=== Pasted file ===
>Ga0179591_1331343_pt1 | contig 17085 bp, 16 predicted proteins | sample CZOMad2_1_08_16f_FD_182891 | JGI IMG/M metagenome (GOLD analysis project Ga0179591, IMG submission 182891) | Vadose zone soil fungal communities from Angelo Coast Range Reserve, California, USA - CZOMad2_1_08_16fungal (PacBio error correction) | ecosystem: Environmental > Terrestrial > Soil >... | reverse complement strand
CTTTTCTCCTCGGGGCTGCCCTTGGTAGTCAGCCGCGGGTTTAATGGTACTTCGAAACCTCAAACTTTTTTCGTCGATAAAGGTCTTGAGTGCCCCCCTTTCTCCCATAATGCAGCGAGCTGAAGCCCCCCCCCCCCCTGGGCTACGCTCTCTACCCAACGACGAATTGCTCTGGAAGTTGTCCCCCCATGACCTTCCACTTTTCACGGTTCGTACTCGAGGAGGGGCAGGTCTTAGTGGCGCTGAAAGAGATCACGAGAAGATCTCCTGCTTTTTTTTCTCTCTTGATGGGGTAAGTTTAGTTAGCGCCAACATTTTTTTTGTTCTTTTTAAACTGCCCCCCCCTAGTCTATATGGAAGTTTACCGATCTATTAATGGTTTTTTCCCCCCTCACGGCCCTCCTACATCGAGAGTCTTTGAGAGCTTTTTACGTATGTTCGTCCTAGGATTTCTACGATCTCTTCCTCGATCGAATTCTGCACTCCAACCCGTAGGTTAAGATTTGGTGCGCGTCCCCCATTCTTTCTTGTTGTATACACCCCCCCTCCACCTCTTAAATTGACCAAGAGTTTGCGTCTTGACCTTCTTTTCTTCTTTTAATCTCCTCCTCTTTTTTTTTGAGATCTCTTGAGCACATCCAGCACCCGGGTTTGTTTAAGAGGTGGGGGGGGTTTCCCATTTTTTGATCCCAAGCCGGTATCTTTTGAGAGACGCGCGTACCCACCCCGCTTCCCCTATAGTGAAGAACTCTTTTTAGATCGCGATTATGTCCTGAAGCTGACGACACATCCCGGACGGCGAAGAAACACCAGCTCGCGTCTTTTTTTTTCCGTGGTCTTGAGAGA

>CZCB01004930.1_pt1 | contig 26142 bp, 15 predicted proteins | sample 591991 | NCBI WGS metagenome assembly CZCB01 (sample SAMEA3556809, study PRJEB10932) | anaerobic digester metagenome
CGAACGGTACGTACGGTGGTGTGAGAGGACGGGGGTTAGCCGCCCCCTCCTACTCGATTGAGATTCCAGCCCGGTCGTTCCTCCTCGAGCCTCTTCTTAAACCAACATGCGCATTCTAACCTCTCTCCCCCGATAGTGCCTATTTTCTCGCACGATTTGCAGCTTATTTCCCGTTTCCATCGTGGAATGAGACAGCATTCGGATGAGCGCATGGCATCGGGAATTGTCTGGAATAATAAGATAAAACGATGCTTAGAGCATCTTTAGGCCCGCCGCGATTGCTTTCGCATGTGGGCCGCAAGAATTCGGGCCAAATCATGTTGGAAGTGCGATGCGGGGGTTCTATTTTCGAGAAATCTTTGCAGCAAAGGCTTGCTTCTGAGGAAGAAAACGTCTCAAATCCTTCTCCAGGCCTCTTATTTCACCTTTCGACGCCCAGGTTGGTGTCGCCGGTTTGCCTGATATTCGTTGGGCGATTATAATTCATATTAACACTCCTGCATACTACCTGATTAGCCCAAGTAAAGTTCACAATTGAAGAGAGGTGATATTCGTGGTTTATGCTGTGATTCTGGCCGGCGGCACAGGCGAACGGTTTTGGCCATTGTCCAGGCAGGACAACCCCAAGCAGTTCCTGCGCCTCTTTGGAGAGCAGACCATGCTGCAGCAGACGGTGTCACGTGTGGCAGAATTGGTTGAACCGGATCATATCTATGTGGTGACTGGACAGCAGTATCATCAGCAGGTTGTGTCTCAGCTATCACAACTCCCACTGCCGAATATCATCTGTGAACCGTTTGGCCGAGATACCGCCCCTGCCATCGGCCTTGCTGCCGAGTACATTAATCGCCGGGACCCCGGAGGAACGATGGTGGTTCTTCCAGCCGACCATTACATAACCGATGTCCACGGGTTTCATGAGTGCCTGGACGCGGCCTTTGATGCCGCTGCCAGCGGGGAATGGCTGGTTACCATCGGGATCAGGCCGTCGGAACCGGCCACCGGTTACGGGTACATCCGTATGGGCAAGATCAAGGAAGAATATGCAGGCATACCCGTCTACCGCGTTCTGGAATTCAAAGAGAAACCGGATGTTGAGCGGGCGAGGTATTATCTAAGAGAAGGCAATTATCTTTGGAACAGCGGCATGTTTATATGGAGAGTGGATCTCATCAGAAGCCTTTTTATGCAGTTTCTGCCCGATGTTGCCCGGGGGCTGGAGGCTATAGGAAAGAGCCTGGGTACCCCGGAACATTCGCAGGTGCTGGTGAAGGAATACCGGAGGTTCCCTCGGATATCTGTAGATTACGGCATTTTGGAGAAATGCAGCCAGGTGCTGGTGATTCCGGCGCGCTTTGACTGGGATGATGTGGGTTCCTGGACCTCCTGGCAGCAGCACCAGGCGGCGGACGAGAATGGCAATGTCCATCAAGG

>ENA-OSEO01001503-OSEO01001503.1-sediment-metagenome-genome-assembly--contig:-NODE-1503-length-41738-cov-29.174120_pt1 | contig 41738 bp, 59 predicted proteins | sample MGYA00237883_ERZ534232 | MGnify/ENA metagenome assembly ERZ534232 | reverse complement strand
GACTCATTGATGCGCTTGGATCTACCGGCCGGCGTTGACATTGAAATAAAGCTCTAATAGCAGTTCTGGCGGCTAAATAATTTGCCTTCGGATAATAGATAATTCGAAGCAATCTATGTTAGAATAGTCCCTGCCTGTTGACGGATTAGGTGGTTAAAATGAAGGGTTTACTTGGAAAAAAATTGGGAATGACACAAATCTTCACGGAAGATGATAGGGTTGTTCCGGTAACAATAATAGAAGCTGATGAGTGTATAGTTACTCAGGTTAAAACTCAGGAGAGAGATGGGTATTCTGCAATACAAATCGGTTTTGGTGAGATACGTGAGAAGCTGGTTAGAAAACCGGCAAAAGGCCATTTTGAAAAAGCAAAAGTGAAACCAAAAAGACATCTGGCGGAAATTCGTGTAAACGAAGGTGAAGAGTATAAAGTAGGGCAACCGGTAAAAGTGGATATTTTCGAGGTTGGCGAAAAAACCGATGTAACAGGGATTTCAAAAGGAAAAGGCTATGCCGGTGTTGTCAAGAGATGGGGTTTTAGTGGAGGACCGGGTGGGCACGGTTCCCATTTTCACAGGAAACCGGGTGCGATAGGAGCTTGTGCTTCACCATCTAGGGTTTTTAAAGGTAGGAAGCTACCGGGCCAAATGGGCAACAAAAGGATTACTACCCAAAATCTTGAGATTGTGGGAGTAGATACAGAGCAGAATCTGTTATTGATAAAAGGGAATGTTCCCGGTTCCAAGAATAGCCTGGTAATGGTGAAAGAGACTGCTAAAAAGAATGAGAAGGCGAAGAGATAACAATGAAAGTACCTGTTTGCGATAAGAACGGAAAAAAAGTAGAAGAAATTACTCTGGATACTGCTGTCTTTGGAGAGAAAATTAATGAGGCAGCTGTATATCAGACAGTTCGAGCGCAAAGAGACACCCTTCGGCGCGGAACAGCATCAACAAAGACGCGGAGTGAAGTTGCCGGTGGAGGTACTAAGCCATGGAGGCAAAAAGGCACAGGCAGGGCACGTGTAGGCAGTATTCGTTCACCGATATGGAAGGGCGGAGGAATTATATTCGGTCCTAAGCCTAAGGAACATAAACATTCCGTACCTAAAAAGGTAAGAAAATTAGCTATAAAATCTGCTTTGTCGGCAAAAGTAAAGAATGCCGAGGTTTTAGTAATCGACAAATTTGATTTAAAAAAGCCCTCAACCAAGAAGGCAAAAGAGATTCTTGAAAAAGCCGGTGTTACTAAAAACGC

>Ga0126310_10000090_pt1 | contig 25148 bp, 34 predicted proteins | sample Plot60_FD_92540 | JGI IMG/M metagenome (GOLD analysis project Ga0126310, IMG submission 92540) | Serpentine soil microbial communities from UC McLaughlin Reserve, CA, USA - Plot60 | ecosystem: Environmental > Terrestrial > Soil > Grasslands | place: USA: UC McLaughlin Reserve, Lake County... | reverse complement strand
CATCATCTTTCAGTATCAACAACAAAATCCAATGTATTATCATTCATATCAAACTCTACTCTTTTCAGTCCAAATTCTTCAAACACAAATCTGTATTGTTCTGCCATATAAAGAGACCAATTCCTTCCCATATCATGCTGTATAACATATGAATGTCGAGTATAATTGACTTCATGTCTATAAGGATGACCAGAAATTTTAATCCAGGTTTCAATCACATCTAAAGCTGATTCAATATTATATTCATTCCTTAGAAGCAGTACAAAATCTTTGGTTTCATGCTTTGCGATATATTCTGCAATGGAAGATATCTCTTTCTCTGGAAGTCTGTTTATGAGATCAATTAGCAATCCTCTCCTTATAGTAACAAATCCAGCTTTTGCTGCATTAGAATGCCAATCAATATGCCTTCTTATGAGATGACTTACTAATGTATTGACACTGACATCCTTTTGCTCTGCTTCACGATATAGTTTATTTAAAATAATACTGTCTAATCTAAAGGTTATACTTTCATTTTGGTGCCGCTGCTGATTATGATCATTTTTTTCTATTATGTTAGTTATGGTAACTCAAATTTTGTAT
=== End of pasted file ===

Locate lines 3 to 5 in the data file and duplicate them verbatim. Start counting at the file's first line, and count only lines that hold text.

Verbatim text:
>CZCB01004930.1_pt1 | contig 26142 bp, 15 predicted proteins | sample 591991 | NCBI WGS metagenome assembly CZCB01 (sample SAMEA3556809, study PRJEB10932) | anaerobic digester metagenome
CGAACGGTACGTACGGTGGTGTGAGAGGACGGGGGTTAGCCGCCCCCTCCTACTCGATTGAGATTCCAGCCCGGTCGTTCCTCCTCGAGCCTCTTCTTAAACCAACATGCGCATTCTAACCTCTCTCCCCCGATAGTGCCTATTTTCTCGCACGATTTGCAGCTTATTTCCCGTTTCCATCGTGGAATGAGACAGCATTCGGATGAGCGCATGGCATCGGGAATTGTCTGGAATAATAAGATAAAACGATGCTTAGAGCATCTTTAGGCCCGCCGCGATTGCTTTCGCATGTGGGCCGCAAGAATTCGGGCCAAATCATGTTGGAAGTGCGATGCGGGGGTTCTATTTTCGAGAAATCTTTGCAGCAAAGGCTTGCTTCTGAGGAAGAAAACGTCTCAAATCCTTCTCCAGGCCTCTTATTTCACCTTTCGACGCCCAGGTTGGTGTCGCCGGTTTGCCTGATATTCGTTGGGCGATTATAATTCATATTAACACTCCTGCATACTACCTGATTAGCCCAAGTAAAGTTCACAATTGAAGAGAGGTGATATTCGTGGTTTATGCTGTGATTCTGGCCGGCGGCACAGGCGAACGGTTTTGGCCATTGTCCAGGCAGGACAACCCCAAGCAGTTCCTGCGCCTCTTTGGAGAGCAGACCATGCTGCAGCAGACGGTGTCACGTGTGGCAGAATTGGTTGAACCGGATCATATCTATGTGGTGACTGGACAGCAGTATCATCAGCAGGTTGTGTCTCAGCTATCACAACTCCCACTGCCGAATATCATCTGTGAACCGTTTGGCCGAGATACCGCCCCTGCCATCGGCCTTGCTGCCGAGTACATTAATCGCCGGGACCCCGGAGGAACGATGGTGGTTCTTCCAGCCGACCATTACATAACCGATGTCCACGGGTTTCATGAGTGCCTGGACGCGGCCTTTGATGCCGCTGCCAGCGGGGAATGGCTGGTTACCATCGGGATCAGGCCGTCGGAACCGGCCACCGGTTACGGGTACATCCGTATGGGCAAGATCAAGGAAGAATATGCAGGCATACCCGTCTACCGCGTTCTGGAATTCAAAGAGAAACCGGATGTTGAGCGGGCGAGGTATTATCTAAGAGAAGGCAATTATCTTTGGAACAGCGGCATGTTTATATGGAGAGTGGATCTCATCAGAAGCCTTTTTATGCAGTTTCTGCCCGATGTTGCCCGGGGGCTGGAGGCTATAGGAAAGAGCCTGGGTACCCCGGAACATTCGCAGGTGCTGGTGAAGGAATACCGGAGGTTCCCTCGGATATCTGTAGATTACGGCATTTTGGAGAAATGCAGCCAGGTGCTGGTGATTCCGGCGCGCTTTGACTGGGATGATGTGGGTTCCTGGACCTCCTGGCAGCAGCACCAGGCGGCGGACGAGAATGGCAATGTCCATCAAGG

>ENA-OSEO01001503-OSEO01001503.1-sediment-metagenome-genome-assembly--contig:-NODE-1503-length-41738-cov-29.174120_pt1 | contig 41738 bp, 59 predicted proteins | sample MGYA00237883_ERZ534232 | MGnify/ENA metagenome assembly ERZ534232 | reverse complement strand